DIY Metal Detector based Arduino

DIY Metal Detector based Arduino Nano

Metal detector, sounds a bit high-end, below we just use an Arduino, 10 meters of copper wire, a 100 ohm resistor and a passive buzzer to make it.

Detectors can be designed in various sizes and shapes as needed, the difference being the fabrication of the coils. It is still useful to make a small handheld probe for daily inspection of metal objects. Not only can you find small things like coins, but it can also be used to detect furniture joints, metal screws or nails used in wall decoration to help understand the structure.

  • Arduino Nano × 1
  • Thin copper wire × one turn
  • 9V battery × 1
  • 100 ohm resistor × 1
  • Switch × 1
  • Button × 1
  • Passive buzzer × 1
  • 10 muF capacitor × 1
  • 2 sticks for skewers × 1
  • 7 8cm wires × 1
  • Heat shrink tube × several
  • Soldering Iron× 1
  • Hot melt glue gun × 1

make a coil

Easy to make a copper wire coil with at least 20 turns, preferably more than 50 turns. The more you wrap around, the better the detection effect will be. The detector is sensitive to objects larger than one-tenth the diameter of the coil. So the smaller the coil, the higher its sensitivity. The total resistance of the final coil should not exceed 10 ohms.

I am using AWG26 enameled wire here, 0.4mm in diameter. Resistance 0.13 ohms per meter. 60 turns are wound, and the inner diameter of the circle is 6.3 cm. About 12 meters of enameled wire were used, and the resistance was 1.5 ohms.


Download the code files for this project to Arduino. The code files are downloaded in the project repository.

Connect the leads on both ends of the coil to pin 8 and pin 10 of the Arduino.

Connect a 100 ohm resistor from pin 8 to GND.

Connect a passive buzzer and 10 microfarads in series between GND and pin 12.

Give it a try! When a metal object is placed near the coil, the built-in LED on the Arduino will start blinking and the buzzer will sound at the same frequency.

If that doesn’t work, you can troubleshoot the problem with the blinking pattern of the LED:

Only one flash – no pulses on the probe, need to check the wiring for a problem.

Double flashing – delay is too short, need to increase the number of coil turns.

Triple Blink – Delay is too long and the number of coil turns needs to be reduced.

Quadruple flashes – no stable pulse, need to confirm whether the resistance of the coil meets the requirements.

For more detailed troubleshooting, you can also change debug false in the code to debug true. You can see the delay value fed back by the serial monitor. It is recommended to adjust the coil so that the value is between 5 and 20.

Principle description

The metal detector consists of two parts, the detection coil and the filter circuit. The detection coil is the core part. After the coil is energized, a magnetic field will be generated, and if metal enters the magnetic field, it will cause the magnetic field to change, thus judging that there are metal impurities.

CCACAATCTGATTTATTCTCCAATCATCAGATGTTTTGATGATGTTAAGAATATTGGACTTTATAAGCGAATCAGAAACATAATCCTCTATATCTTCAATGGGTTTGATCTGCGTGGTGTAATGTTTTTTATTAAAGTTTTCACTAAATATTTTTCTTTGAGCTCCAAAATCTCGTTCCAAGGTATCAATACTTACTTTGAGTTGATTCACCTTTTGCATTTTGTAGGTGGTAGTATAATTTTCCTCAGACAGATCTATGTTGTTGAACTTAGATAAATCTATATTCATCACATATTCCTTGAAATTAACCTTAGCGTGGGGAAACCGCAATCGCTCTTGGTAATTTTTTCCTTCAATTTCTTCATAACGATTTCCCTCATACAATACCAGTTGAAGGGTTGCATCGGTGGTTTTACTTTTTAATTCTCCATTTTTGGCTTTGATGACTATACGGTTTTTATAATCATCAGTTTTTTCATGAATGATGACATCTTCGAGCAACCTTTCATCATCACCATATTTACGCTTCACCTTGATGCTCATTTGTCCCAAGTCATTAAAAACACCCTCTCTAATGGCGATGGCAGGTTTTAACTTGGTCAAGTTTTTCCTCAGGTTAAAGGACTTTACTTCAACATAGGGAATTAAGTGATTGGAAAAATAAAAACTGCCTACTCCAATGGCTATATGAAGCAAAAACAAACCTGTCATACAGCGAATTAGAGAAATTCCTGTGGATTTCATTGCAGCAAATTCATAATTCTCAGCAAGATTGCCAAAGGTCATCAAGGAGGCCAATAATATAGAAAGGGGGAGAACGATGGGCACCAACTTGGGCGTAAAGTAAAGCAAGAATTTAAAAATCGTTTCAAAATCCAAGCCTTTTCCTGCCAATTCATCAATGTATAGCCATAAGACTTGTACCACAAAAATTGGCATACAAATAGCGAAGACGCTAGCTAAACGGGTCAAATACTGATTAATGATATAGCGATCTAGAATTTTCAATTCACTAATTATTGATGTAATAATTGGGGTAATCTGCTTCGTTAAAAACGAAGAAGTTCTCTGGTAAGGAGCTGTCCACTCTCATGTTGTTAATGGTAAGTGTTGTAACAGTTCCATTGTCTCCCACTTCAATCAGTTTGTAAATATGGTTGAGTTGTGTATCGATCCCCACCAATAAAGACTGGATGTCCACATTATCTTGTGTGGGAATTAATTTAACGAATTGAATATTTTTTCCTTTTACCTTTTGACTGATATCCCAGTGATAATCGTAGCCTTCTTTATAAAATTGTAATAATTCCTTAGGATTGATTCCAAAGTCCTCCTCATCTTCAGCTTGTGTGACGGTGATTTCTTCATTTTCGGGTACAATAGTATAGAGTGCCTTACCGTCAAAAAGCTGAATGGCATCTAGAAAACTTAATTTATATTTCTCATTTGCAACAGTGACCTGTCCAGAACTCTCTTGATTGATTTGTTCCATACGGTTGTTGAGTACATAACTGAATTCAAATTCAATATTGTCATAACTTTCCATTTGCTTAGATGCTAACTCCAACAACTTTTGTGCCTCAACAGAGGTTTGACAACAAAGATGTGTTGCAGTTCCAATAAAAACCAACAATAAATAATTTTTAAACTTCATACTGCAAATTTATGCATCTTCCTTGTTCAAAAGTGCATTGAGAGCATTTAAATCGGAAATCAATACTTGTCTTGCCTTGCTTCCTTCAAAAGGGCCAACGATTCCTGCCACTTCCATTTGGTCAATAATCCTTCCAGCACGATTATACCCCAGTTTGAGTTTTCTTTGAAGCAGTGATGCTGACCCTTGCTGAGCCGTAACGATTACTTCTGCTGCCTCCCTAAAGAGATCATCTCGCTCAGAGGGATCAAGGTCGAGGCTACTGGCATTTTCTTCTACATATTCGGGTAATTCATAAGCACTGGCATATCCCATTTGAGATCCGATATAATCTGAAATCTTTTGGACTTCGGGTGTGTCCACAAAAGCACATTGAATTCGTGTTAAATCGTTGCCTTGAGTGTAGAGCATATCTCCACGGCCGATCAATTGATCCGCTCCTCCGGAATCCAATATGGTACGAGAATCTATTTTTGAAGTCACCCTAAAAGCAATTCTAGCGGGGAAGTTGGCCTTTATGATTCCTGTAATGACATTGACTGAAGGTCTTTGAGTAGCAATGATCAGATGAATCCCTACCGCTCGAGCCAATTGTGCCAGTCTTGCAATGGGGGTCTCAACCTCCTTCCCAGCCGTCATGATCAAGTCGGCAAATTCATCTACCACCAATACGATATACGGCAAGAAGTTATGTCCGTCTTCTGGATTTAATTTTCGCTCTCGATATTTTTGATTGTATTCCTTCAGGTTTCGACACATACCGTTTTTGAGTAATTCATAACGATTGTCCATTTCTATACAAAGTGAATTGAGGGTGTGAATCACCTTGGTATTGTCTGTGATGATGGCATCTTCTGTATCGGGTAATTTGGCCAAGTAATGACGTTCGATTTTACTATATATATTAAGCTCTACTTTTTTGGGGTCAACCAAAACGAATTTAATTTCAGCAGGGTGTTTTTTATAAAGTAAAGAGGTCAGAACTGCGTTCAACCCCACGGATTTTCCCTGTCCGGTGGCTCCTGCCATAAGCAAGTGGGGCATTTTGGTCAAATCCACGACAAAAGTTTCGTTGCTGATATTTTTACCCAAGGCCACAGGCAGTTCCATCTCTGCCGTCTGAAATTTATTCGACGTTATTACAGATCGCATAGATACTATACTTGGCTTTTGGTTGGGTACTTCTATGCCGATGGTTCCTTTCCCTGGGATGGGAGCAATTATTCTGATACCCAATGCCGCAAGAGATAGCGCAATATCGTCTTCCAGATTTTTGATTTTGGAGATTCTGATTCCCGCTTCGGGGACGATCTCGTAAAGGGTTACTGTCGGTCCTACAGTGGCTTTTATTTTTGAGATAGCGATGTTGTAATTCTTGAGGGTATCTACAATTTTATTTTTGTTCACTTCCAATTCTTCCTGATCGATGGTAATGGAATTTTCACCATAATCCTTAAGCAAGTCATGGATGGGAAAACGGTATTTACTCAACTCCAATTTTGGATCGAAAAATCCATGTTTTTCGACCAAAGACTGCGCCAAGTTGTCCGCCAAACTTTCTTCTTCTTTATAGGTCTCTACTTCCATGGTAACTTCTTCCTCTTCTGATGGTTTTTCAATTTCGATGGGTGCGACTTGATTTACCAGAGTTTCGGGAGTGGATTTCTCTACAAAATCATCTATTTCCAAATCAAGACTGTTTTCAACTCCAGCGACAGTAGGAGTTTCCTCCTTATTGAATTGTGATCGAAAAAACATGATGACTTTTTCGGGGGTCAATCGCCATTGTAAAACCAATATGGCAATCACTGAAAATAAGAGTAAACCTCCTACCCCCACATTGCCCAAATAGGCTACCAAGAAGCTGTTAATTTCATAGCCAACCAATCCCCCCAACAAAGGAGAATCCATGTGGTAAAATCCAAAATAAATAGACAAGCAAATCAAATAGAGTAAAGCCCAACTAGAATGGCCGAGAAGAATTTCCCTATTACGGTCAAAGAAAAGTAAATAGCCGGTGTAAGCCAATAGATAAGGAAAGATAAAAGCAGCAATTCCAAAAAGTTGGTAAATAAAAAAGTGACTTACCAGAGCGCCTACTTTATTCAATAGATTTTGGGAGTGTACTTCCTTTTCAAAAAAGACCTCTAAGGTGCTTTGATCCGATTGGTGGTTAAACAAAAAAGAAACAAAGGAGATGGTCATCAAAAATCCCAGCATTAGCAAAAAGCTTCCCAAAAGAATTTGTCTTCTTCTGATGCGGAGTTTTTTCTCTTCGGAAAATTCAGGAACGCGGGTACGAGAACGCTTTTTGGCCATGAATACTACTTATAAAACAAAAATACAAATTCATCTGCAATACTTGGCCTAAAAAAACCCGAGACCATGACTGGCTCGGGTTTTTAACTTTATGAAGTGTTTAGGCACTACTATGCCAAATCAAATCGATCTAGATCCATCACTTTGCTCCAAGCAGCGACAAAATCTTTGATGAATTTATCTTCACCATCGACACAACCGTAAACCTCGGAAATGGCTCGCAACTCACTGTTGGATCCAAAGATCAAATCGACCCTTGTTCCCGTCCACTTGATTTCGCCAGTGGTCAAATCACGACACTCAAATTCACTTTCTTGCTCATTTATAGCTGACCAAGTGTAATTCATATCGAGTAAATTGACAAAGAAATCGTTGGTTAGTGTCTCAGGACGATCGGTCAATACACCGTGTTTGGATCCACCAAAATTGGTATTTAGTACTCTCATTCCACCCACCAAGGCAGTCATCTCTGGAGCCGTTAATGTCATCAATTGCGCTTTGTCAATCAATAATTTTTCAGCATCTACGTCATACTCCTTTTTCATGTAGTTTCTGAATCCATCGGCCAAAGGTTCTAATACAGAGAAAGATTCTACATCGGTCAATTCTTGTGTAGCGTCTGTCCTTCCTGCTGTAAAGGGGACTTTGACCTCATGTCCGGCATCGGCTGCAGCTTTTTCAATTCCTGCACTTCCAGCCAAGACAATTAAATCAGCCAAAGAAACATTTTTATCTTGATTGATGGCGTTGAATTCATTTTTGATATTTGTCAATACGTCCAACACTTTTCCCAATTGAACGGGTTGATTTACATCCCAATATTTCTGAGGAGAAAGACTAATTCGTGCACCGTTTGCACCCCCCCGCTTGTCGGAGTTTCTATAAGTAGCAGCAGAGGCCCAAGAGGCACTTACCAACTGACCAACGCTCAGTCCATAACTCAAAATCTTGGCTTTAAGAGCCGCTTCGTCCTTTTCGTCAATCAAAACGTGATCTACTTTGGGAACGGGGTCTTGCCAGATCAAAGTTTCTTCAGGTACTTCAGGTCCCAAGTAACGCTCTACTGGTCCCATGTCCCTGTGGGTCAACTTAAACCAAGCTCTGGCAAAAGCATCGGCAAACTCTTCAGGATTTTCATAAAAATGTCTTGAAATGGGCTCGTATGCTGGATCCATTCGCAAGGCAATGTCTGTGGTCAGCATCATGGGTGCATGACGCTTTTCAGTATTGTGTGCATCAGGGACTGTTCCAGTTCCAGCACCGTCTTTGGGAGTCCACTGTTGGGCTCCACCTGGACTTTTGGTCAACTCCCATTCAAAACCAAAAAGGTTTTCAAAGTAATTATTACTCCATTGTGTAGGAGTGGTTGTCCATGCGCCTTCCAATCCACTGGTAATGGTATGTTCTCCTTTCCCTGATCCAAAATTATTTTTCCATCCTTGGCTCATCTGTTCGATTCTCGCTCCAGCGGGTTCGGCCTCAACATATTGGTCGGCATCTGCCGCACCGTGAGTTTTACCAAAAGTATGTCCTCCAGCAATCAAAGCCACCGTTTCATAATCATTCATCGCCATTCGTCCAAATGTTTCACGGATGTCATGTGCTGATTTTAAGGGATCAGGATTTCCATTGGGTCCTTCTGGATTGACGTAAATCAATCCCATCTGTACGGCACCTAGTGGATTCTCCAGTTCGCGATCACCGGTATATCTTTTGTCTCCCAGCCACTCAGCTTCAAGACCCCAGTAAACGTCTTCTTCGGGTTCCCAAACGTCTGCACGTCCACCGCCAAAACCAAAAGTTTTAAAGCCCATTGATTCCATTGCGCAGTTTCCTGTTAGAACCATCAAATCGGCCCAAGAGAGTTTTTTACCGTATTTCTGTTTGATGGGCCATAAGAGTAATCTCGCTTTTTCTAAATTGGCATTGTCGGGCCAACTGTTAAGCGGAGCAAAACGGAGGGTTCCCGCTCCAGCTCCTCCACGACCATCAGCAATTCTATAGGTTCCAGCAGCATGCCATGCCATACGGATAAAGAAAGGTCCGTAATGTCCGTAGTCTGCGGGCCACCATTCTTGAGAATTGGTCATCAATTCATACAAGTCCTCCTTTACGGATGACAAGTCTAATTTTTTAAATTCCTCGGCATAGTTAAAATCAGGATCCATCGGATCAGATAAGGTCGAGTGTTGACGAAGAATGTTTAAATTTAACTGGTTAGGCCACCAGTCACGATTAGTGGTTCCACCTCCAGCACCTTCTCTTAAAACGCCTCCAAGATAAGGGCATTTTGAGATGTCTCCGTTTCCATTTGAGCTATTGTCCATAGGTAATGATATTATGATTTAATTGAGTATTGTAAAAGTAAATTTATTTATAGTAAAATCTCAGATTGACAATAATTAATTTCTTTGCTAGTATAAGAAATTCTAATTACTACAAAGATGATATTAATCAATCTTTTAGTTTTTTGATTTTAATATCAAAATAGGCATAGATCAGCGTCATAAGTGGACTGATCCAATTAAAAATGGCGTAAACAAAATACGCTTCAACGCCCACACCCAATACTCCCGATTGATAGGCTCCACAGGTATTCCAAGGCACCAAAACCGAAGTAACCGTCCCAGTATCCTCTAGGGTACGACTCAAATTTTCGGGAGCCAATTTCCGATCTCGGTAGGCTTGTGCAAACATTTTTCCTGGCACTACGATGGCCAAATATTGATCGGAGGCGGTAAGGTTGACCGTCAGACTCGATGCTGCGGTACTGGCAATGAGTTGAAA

The challenge here is that the pulse delay is very short: the characteristic time of an RL circuit is tau = L/R, where L is Henry and R is ohm. The coil inductance we are using is about 300 microhenries, so for R = 100 ohms, tau = 3 microseconds. We’re looking for a 1/5000 change in inductance. It is therefore necessary to measure time with an accuracy better than 1 nanosecond.

The Arduino’s clock speed is 16 MHz, so such measurements are not accurate enough. But the accuracy can be improved by combining large amounts of detection data.

However, repeated measurements are not enough, because the quantization error is always the same: if the delay changes from 3.03 microseconds to 3.02 microseconds, the delay is always 48 clock cycles. To overcome this problem, we measured the timing of the falling edge of a short pulse and swept between 3 and 5 times the length of this pulse (the initially found delay value).

The code is designed to measure inductance 100 times per second for fast detection. For a pulse delay of 25 clock cycles, the timer is set to repeat every 215 clock cycles, so in 10ms, 15 of the 50 pulse lengths can be repeated 15 times, and a total delay of 750 pulses provides the measurement, The resolution of the delay time is 10^-4.

At start-up, the first measured value is used as the reference value. Whenever the measured values ​​differ by more than a predefined threshold, the phase counter starts to increment. When the phase counter exceeds the maximum value, a 1ms LED pulse will be generated and the buzzer will sound simultaneously.

make handle

Solder the circuit as shown in the picture, find a suitable size box, and put both the battery and the device in it. Punch holes and attach buttons ie.

Hot glue the probe to the handle and you’re done!

Download Code

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